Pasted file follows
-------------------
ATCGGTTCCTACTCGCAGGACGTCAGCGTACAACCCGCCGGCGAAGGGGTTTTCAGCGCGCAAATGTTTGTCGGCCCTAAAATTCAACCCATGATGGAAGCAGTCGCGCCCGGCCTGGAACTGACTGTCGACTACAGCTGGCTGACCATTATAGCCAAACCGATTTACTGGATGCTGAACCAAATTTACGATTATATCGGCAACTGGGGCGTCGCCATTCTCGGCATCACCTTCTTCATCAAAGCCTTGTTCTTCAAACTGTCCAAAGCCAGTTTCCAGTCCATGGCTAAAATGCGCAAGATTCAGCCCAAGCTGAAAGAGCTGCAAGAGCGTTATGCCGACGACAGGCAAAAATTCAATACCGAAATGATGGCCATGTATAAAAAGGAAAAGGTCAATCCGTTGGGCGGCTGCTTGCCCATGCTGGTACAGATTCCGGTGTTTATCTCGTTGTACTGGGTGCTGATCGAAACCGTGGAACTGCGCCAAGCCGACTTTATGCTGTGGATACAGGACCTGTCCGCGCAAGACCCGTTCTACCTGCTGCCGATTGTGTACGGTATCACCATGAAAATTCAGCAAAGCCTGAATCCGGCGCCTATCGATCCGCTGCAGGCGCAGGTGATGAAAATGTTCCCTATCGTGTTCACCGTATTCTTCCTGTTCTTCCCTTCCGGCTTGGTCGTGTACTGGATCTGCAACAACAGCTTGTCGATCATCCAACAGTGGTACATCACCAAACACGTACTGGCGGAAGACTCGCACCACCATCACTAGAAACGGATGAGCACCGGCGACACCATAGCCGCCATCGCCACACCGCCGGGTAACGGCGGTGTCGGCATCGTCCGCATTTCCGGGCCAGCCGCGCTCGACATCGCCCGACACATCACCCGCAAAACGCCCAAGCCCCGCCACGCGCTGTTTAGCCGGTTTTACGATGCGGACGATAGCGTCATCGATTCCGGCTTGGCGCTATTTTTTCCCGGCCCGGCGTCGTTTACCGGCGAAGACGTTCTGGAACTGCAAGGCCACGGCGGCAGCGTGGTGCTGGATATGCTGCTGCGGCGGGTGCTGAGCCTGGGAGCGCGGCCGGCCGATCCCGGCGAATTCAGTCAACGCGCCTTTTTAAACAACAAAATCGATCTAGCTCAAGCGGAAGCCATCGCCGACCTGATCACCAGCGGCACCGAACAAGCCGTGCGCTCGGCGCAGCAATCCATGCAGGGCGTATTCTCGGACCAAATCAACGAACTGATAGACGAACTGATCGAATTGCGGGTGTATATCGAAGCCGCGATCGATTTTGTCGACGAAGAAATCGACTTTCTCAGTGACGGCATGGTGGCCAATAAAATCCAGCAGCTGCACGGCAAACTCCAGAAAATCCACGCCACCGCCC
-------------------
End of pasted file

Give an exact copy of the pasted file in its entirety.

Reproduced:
ATCGGTTCCTACTCGCAGGACGTCAGCGTACAACCCGCCGGCGAAGGGGTTTTCAGCGCGCAAATGTTTGTCGGCCCTAAAATTCAACCCATGATGGAAGCAGTCGCGCCCGGCCTGGAACTGACTGTCGACTACAGCTGGCTGACCATTATAGCCAAACCGATTTACTGGATGCTGAACCAAATTTACGATTATATCGGCAACTGGGGCGTCGCCATTCTCGGCATCACCTTCTTCATCAAAGCCTTGTTCTTCAAACTGTCCAAAGCCAGTTTCCAGTCCATGGCTAAAATGCGCAAGATTCAGCCCAAGCTGAAAGAGCTGCAAGAGCGTTATGCCGACGACAGGCAAAAATTCAATACCGAAATGATGGCCATGTATAAAAAGGAAAAGGTCAATCCGTTGGGCGGCTGCTTGCCCATGCTGGTACAGATTCCGGTGTTTATCTCGTTGTACTGGGTGCTGATCGAAACCGTGGAACTGCGCCAAGCCGACTTTATGCTGTGGATACAGGACCTGTCCGCGCAAGACCCGTTCTACCTGCTGCCGATTGTGTACGGTATCACCATGAAAATTCAGCAAAGCCTGAATCCGGCGCCTATCGATCCGCTGCAGGCGCAGGTGATGAAAATGTTCCCTATCGTGTTCACCGTATTCTTCCTGTTCTTCCCTTCCGGCTTGGTCGTGTACTGGATCTGCAACAACAGCTTGTCGATCATCCAACAGTGGTACATCACCAAACACGTACTGGCGGAAGACTCGCACCACCATCACTAGAAACGGATGAGCACCGGCGACACCATAGCCGCCATCGCCACACCGCCGGGTAACGGCGGTGTCGGCATCGTCCGCATTTCCGGGCCAGCCGCGCTCGACATCGCCCGACACATCACCCGCAAAACGCCCAAGCCCCGCCACGCGCTGTTTAGCCGGTTTTACGATGCGGACGATAGCGTCATCGATTCCGGCTTGGCGCTATTTTTTCCCGGCCCGGCGTCGTTTACCGGCGAAGACGTTCTGGAACTGCAAGGCCACGGCGGCAGCGTGGTGCTGGATATGCTGCTGCGGCGGGTGCTGAGCCTGGGAGCGCGGCCGGCCGATCCCGGCGAATTCAGTCAACGCGCCTTTTTAAACAACAAAATCGATCTAGCTCAAGCGGAAGCCATCGCCGACCTGATCACCAGCGGCACCGAACAAGCCGTGCGCTCGGCGCAGCAATCCATGCAGGGCGTATTCTCGGACCAAATCAACGAACTGATAGACGAACTGATCGAATTGCGGGTGTATATCGAAGCCGCGATCGATTTTGTCGACGAAGAAATCGACTTTCTCAGTGACGGCATGGTGGCCAATAAAATCCAGCAGCTGCACGGCAAACTCCAGAAAATCCACGCCACCGCCC